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  The Lost Word Henry van Dyke

Section II.

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Hermas found the Grove of Daphne quite deserted. There was no sound in the enchanted vale but the rustling of the light winds chasing each other through the laurel thickets, and the babble of innumerable streams. Memories of the days and nights of delicate pleasure that the grove had often seen still haunted the bewildered paths and broken fountains. At the foot of a rocky eminence, crowned with the ruins of Apollo's temple, which had been mysteriously destroyed by fire just after Julian had restored and reconsecrated it, Hermas sat down beside a gushing spring, and gave himself up to sadness.

"How beautiful the world would be, how joyful, how easy to live in, without religion! These questions about unseen things, perhaps about unreal things, these restraints and duties and sacrifices-if I were only free from them all, and could only forget them all, then I could live my life as I pleased, and be happy."

"Why not?" said a quiet voice at his back.

He turned, and saw an old man with a long beard and a threadbare cloak (the garb affected by the pagan philosophers) standing behind him and smiling curiously.

"How is it that you answer that which has not been spoken?" said Hermas; "and who are you that honour me with your company?"

"Forgive the intrusion," answered the stranger; "it is not ill meant. A friendly interest is as good as an introduction."

"But to what singular circumstance do I owe this interest?"

"To your face," said the old man, with a courteous inclination. "Perhaps also a little to the fact that I am the oldest inhabitant here, and feel as if all visitors were my guests, in a way."

"Are you, then, one of the keepers of the grove? And have you given up your work with the trees to take a holiday as a philosopher?

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"Not at all. The robe of philosophy is a mere affectation, I must confess. I think little of it. My profession is the care of altars. In fact, I am the solitary priest of Apollo whom the Emperor Julian found here when he came to revive the worship of the grove, some twenty years ago. You have heard of the incident?"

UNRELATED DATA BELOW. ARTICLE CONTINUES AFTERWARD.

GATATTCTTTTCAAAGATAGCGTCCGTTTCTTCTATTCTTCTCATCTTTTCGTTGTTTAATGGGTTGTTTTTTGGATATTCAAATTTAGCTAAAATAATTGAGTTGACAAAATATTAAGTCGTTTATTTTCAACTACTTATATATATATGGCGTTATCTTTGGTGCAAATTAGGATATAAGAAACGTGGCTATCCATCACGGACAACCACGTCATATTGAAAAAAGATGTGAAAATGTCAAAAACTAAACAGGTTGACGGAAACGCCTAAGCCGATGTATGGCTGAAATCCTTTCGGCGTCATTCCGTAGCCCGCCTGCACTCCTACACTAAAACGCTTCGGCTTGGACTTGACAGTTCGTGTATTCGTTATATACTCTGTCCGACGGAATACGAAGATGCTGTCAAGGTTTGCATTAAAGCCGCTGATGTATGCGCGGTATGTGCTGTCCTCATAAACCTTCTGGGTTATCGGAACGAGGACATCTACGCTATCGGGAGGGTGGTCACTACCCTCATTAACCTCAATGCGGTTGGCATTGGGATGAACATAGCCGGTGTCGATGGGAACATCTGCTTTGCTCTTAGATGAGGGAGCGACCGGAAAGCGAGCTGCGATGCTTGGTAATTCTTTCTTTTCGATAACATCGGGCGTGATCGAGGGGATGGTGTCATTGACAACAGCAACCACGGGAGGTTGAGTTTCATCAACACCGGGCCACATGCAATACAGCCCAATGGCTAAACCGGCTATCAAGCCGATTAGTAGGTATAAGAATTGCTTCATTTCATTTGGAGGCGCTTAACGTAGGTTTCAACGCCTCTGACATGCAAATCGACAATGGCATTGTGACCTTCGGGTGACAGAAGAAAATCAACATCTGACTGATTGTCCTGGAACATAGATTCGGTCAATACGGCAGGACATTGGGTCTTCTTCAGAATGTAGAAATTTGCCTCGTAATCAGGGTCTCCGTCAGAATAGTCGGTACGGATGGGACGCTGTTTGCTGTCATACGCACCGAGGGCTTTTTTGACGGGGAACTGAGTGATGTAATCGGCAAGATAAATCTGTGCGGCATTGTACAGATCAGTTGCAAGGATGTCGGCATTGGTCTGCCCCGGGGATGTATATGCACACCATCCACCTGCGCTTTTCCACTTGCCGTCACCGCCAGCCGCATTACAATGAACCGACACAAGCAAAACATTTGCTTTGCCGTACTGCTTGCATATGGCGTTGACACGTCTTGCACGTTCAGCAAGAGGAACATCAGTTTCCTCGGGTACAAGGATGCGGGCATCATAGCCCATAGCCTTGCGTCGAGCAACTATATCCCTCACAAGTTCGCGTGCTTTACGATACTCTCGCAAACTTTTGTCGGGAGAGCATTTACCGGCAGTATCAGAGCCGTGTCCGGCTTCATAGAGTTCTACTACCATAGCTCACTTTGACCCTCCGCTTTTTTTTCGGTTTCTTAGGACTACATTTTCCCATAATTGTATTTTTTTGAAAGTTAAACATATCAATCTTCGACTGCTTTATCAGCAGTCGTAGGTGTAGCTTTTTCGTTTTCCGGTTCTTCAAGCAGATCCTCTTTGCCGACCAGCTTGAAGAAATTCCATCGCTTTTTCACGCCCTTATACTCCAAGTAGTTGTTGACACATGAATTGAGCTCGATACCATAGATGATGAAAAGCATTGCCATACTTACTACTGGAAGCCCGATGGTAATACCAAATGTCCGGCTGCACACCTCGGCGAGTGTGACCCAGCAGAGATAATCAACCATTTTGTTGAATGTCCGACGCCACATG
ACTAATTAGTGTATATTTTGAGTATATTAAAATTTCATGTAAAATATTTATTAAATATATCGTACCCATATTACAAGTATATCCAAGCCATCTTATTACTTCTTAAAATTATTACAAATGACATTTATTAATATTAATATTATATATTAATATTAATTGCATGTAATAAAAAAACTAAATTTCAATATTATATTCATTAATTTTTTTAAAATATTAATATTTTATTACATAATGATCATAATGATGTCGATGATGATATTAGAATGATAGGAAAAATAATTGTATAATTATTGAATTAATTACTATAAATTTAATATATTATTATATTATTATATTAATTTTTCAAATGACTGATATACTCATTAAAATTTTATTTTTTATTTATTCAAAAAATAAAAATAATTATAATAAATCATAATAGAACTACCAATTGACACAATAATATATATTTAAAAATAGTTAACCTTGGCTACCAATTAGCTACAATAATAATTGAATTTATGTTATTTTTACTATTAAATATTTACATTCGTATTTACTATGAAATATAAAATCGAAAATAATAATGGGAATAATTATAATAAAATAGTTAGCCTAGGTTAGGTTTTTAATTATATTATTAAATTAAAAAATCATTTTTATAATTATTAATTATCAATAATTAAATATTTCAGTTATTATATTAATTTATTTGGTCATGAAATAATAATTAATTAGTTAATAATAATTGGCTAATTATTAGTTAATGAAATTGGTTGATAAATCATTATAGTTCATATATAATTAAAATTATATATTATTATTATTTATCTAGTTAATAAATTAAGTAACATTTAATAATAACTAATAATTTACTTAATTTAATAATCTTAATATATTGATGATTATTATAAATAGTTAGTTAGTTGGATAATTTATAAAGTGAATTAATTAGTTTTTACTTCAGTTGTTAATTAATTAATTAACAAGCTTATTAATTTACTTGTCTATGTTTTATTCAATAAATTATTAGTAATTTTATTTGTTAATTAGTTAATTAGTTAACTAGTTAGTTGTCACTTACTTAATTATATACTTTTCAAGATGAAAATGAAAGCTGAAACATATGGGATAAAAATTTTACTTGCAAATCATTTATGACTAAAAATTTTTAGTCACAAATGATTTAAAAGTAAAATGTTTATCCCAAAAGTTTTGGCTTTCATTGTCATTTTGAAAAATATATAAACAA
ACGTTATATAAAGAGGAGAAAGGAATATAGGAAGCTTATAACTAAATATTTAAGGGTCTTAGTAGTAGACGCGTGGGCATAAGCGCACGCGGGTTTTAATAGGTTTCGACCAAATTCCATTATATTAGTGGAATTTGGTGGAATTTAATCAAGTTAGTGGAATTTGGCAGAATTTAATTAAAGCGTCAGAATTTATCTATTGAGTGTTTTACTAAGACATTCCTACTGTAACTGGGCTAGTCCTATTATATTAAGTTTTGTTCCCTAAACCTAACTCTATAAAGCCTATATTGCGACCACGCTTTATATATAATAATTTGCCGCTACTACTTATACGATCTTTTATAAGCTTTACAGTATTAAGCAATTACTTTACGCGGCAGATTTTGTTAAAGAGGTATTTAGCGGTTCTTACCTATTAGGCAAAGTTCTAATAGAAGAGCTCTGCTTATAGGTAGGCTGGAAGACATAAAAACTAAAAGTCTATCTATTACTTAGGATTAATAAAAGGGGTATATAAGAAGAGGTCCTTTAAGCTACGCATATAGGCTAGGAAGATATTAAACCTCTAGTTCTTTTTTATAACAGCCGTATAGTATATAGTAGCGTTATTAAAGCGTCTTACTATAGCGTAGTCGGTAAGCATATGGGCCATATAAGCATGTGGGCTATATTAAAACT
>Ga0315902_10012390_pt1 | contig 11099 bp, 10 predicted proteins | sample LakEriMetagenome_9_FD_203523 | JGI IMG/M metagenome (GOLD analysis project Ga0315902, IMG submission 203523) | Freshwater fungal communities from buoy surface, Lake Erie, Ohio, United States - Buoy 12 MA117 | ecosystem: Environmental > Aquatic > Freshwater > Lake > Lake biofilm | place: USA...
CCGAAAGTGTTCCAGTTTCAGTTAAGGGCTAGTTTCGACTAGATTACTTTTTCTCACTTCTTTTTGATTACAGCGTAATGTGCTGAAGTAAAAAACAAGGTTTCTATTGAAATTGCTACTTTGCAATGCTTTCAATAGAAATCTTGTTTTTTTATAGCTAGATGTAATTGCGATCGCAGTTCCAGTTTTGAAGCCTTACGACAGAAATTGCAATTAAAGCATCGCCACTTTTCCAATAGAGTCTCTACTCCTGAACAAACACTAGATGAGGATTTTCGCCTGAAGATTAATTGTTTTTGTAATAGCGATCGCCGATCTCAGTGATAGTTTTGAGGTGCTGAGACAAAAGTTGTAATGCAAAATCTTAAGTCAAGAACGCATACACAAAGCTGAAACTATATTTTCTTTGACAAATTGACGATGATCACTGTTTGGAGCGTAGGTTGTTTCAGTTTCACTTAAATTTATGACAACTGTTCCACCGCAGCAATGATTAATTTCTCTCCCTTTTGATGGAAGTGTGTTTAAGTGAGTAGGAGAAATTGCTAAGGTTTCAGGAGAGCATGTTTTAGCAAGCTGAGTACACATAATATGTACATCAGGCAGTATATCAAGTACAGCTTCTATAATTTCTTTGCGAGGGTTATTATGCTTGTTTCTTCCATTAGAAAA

"Yes," said Hermas, beginning to be interested; "the whole city must have heard of it, for it is still talked of. But surely it was a strange sacrifice that you brought to celebrate the restoration of Apollo's temple?"

"You mean the ancient goose?" said the old man laughing. "Well, perhaps it was not precisely what the emperor expected. But it was all that I had, and it seemed to me not inappropriate. You will agree to that if you are a Christian, as I guess from your dress."

"You speak lightly for a priest of Apollo."

"Oh, as for that, I am no bigot. The priesthood is a professional matter, and the name of Apollo is as good as any other. How many altars do you think there have been in this grove?"

"I do not know."

"Just four-and-twenty, including that of the martyr Babylas, whose ruined chapel you see just beyond us. I have had something to do with most of them in my time. They are transitory. They give employment to care-takers for a while. But the thing that lasts, and the thing that interests me, is the human life that plays around them. The game has been going on for centuries. It still disports itself very pleasantly on summer evenings through these shady walks. Believe me, for I know. Daphne and Apollo are shadows. But the flying maidens and the pursuing lovers, the music and the dances, these are realities. Life is a game, and the world keeps it up merrily. But you? You are of a sad countenance for one so young and so fair. Are you a loser in the game?" The words and tone of the speaker fitted Hermas' mood as a key fits the lock. He opened his heart to the old man, and told him the story of his life: his luxurious boyhood in his father's house; the irresistible spell which compelled him to forsake it when he heard John's preaching of the new religion; his lonely year with the anchorites among the mountains; the strict discipline in his teacher's house at Antioch; his weariness of duty, his distaste for poverty, his discontent with worship.

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The Blue Flower
Henry van Dyke

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